If you’re thinking of changing careers and are in need of a vascular doctor, congratulations! There are many different specialties within the field of cardiology. Your job as a vascular doctor will focus on the treatment and prevention of atherosclerotic disease, which result from clogged arteries and coronary heart disease. Most commonly, patients with coronary artery disease require specialized cardiac care in order to prevent a heart attack. Other conditions that are commonly treated with invasive cardiovascular surgery include myocardial infarction (heart attack), deep vein thrombosis (DVT), congenital heart disease (CVD), spasm or muscle tear, rheumatic fever and Lyme disease. Click to read here.
The typical tasks of a vascular doctor require a lot of specialized training. Most people who go into this profession start out as an associate physician, performing routine patient screening, diagnostic tests and surgery. If you decide to pursue your specialty further, then you may be required to do further residency training. The first year of your training will involve learning about the structure and anatomy of the circulatory system. You’ll learn how to perform sonography, echocardiography, angiography, pericardiology, vasculo-vascular ultrasound, mammography and venography.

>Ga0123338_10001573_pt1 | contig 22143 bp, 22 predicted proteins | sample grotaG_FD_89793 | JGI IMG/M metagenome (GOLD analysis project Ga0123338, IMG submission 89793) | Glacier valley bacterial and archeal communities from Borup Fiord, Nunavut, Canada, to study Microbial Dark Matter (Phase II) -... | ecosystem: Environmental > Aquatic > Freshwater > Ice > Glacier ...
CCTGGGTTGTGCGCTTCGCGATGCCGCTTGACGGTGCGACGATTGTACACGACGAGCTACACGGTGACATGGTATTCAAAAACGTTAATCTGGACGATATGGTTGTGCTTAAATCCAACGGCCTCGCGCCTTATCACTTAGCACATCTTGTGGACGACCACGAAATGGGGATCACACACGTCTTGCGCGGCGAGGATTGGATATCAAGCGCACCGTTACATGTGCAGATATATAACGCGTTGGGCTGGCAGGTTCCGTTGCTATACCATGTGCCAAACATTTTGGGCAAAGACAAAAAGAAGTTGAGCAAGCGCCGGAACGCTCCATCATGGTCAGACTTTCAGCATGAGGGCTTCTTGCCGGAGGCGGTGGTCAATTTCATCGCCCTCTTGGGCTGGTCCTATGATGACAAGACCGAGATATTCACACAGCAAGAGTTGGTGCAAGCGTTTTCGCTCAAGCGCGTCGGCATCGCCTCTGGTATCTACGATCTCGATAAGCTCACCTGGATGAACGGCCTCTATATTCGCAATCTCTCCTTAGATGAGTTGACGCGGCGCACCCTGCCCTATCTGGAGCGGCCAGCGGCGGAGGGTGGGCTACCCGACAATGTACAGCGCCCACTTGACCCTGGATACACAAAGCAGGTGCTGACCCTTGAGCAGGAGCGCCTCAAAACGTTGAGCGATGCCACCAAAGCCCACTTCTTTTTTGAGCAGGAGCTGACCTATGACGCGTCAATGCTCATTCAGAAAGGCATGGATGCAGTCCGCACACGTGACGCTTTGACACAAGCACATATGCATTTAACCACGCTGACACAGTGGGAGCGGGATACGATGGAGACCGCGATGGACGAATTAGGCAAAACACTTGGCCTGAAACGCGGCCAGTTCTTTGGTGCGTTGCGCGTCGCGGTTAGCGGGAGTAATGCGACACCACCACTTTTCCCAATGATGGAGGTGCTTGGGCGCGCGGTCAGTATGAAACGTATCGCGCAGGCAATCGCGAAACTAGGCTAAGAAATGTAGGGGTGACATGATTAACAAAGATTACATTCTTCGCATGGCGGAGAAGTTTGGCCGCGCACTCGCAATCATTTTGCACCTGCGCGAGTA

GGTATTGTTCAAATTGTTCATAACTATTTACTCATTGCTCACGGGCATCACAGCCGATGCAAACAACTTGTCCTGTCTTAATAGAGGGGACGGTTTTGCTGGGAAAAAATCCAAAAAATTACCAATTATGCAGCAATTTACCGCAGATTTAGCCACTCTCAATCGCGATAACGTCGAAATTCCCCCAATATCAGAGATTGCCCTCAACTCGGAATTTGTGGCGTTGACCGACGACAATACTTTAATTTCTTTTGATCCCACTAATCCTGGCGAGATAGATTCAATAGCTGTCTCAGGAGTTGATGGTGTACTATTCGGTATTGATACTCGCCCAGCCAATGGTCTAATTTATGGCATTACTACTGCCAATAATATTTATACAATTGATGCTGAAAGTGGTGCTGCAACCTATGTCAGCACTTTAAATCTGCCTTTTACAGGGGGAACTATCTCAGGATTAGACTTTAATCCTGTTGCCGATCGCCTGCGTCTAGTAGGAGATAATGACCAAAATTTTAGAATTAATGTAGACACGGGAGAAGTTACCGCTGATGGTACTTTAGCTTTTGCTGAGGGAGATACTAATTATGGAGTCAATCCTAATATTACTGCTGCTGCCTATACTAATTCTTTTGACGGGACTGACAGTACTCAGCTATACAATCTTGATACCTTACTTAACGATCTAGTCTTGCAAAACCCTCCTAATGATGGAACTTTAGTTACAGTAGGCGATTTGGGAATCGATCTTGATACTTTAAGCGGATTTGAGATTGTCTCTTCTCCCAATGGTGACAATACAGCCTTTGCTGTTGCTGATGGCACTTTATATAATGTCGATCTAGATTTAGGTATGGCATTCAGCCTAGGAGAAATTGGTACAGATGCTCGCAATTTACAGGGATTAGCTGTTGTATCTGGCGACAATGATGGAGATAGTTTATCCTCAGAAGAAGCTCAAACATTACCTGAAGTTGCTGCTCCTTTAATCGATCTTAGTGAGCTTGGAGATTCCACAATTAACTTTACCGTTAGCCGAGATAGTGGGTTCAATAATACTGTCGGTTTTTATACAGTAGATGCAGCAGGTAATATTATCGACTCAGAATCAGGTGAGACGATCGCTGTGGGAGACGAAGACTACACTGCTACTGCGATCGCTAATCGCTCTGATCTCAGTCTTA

Once you complete your training, you’ll learn how to perform invasive cardiovascular surgery and how to perform invasive cardiac rehabilitation in order to prevent a heart attack from occurring. An experienced vascular doctor can help patients suffering from many conditions such as varicose veins, spider veins, varicose nerve compression and coronary artery disease. In addition to preventing heart attacks and strokes, they also treat patients with Lupus and diabetic ulcers. A good vascular doctor is essential for cardiac rehabilitation programs, which have shown to dramatically reduce the symptoms of these diseases. Cardiovascular rehabilitation can have a significant impact on a patient’s quality of life and quality of living.